Effect of temperature and temperature shifts on growth and branching of a wild type and a temperature sensitive colonial mutant (Cot 1) of Neurospora crassa
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Growth of a temperature sensitive colonial mutant (cot 1) of Neurospora crassa was compared with a wild type strain. The hyphal growth unit (the ratio between mycelial length and number of branches) of the wild type was not appreciably altered by temperature and there was a direct relationship between the specific growth rate (α) of these mycelia and their mean hyphal extension rate (E). The specific growth rate of cot 1 increased by about the same relative amount as the wild type between 15° and 30°C. Cot 1 grew and branched normally at 15° and 25°C but at 30°C the hyphal growth unit and mean hyphal extension rate of the mutant mycelia were reduced. Thus, between 15–30°C the ratio, E/α was constant for the wild type but not for cot 1.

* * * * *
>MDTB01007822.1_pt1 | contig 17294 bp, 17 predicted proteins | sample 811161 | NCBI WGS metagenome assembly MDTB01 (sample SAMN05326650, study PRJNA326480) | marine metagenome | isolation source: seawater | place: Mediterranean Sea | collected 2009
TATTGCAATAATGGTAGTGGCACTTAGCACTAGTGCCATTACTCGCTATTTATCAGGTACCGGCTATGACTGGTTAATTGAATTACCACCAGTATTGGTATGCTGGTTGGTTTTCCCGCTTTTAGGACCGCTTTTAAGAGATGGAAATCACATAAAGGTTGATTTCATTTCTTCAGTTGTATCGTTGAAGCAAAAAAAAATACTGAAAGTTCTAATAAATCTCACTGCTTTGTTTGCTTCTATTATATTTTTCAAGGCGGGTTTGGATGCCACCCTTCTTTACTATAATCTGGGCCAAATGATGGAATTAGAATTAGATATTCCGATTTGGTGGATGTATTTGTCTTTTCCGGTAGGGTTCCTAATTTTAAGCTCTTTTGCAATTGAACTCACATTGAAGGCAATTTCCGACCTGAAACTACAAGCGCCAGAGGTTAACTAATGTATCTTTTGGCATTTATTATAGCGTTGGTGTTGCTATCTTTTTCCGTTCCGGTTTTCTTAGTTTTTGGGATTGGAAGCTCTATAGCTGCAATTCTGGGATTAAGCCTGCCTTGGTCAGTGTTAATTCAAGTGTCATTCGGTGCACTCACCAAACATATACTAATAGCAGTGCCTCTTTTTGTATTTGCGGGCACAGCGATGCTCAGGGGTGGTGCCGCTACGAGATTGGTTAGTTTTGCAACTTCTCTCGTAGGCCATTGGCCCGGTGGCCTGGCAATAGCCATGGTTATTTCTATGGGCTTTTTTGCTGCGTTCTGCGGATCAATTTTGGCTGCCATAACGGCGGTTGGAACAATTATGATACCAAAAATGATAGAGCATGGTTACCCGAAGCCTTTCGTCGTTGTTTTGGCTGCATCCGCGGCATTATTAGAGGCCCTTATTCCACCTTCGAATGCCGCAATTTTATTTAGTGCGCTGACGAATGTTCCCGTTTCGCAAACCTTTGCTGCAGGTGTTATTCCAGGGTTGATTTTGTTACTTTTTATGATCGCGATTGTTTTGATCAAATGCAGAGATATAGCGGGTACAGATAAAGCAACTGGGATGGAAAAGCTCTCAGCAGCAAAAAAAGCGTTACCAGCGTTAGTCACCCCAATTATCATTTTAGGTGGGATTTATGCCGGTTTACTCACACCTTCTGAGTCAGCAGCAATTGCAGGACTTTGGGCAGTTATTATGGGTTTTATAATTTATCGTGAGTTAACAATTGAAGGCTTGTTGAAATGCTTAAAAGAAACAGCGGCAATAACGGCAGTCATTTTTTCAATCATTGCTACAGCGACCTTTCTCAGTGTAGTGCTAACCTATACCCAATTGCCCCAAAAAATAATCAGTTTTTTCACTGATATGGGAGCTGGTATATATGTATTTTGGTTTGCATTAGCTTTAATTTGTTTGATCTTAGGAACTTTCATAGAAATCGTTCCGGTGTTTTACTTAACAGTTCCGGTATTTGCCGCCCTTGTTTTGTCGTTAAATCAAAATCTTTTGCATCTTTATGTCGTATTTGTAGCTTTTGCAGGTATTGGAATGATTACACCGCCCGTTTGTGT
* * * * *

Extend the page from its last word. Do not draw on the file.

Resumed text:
The effect of temperature and temperature shifts on extension zone length (Z), extension zone expansion time (Z i ) and branching of leading hyphae of mature colonies were also studies.
It is suggested that branching is governed by a mechanism which regulates the linear growth rate of hyphae; the cot 1 mutation may have a direct effect on wall extension or affect linear growth rate indirectly due to an influence on the transport of precursors to the tip.
Key wordsNeurospora crassa Colonial temperature sensitive mutant Growth of fungi Branching of fungi Hyphal growth unit Extension zone
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